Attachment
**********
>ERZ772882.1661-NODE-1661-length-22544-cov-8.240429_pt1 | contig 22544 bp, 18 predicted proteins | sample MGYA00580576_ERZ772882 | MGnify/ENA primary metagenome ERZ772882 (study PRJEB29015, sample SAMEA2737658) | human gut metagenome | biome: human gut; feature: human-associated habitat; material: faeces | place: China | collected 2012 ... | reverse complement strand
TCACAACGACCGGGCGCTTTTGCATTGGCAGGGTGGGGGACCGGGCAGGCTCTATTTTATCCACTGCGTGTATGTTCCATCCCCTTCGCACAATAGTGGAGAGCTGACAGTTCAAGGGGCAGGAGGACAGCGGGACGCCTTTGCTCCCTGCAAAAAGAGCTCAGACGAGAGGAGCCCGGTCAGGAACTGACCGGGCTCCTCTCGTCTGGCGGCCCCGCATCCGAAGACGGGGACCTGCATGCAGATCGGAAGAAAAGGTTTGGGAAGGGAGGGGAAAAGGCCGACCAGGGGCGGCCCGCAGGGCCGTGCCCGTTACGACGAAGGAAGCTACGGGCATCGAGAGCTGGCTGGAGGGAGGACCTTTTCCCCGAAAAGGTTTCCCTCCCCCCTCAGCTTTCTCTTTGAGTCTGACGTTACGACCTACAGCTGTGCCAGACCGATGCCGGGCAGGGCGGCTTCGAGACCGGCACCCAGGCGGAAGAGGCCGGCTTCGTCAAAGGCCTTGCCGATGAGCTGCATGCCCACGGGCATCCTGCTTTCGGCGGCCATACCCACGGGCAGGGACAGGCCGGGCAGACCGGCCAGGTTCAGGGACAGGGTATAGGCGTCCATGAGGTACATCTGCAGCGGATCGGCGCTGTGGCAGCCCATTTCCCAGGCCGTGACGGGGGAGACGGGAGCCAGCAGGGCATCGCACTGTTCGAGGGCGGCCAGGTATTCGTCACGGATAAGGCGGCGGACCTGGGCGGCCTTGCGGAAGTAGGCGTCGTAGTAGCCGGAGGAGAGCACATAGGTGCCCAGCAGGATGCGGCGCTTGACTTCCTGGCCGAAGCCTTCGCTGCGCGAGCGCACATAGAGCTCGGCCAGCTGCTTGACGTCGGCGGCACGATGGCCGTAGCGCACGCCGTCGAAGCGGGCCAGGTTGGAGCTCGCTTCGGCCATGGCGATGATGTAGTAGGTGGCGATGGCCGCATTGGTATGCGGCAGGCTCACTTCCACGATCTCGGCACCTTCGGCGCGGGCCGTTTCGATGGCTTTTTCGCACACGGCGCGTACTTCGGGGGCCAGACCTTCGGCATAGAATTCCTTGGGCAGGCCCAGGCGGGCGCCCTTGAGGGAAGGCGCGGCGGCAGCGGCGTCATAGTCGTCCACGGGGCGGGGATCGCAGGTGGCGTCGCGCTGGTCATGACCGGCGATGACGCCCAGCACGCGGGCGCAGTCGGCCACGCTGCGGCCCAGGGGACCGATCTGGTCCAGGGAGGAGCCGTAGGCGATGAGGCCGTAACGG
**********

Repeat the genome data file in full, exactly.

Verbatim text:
>ERZ772882.1661-NODE-1661-length-22544-cov-8.240429_pt1 | contig 22544 bp, 18 predicted proteins | sample MGYA00580576_ERZ772882 | MGnify/ENA primary metagenome ERZ772882 (study PRJEB29015, sample SAMEA2737658) | human gut metagenome | biome: human gut; feature: human-associated habitat; material: faeces | place: China | collected 2012 ... | reverse complement strand
TCACAACGACCGGGCGCTTTTGCATTGGCAGGGTGGGGGACCGGGCAGGCTCTATTTTATCCACTGCGTGTATGTTCCATCCCCTTCGCACAATAGTGGAGAGCTGACAGTTCAAGGGGCAGGAGGACAGCGGGACGCCTTTGCTCCCTGCAAAAAGAGCTCAGACGAGAGGAGCCCGGTCAGGAACTGACCGGGCTCCTCTCGTCTGGCGGCCCCGCATCCGAAGACGGGGACCTGCATGCAGATCGGAAGAAAAGGTTTGGGAAGGGAGGGGAAAAGGCCGACCAGGGGCGGCCCGCAGGGCCGTGCCCGTTACGACGAAGGAAGCTACGGGCATCGAGAGCTGGCTGGAGGGAGGACCTTTTCCCCGAAAAGGTTTCCCTCCCCCCTCAGCTTTCTCTTTGAGTCTGACGTTACGACCTACAGCTGTGCCAGACCGATGCCGGGCAGGGCGGCTTCGAGACCGGCACCCAGGCGGAAGAGGCCGGCTTCGTCAAAGGCCTTGCCGATGAGCTGCATGCCCACGGGCATCCTGCTTTCGGCGGCCATACCCACGGGCAGGGACAGGCCGGGCAGACCGGCCAGGTTCAGGGACAGGGTATAGGCGTCCATGAGGTACATCTGCAGCGGATCGGCGCTGTGGCAGCCCATTTCCCAGGCCGTGACGGGGGAGACGGGAGCCAGCAGGGCATCGCACTGTTCGAGGGCGGCCAGGTATTCGTCACGGATAAGGCGGCGGACCTGGGCGGCCTTGCGGAAGTAGGCGTCGTAGTAGCCGGAGGAGAGCACATAGGTGCCCAGCAGGATGCGGCGCTTGACTTCCTGGCCGAAGCCTTCGCTGCGCGAGCGCACATAGAGCTCGGCCAGCTGCTTGACGTCGGCGGCACGATGGCCGTAGCGCACGCCGTCGAAGCGGGCCAGGTTGGAGCTCGCTTCGGCCATGGCGATGATGTAGTAGGTGGCGATGGCCGCATTGGTATGCGGCAGGCTCACTTCCACGATCTCGGCACCTTCGGCGCGGGCCGTTTCGATGGCTTTTTCGCACACGGCGCGTACTTCGGGGGCCAGACCTTCGGCATAGAATTCCTTGGGCAGGCCCAGGCGGGCGCCCTTGAGGGAAGGCGCGGCGGCAGCGGCGTCATAGTCGTCCACGGGGCGGGGATCGCAGGTGGCGTCGCGCTGGTCATGACCGGCGATGACGCCCAGCACGCGGGCGCAGTCGGCCACGCTGCGGCCCAGGGGACCGATCTGGTCCAGGGAGGAGCCGTAGGCGATGAGGCCGTAACGG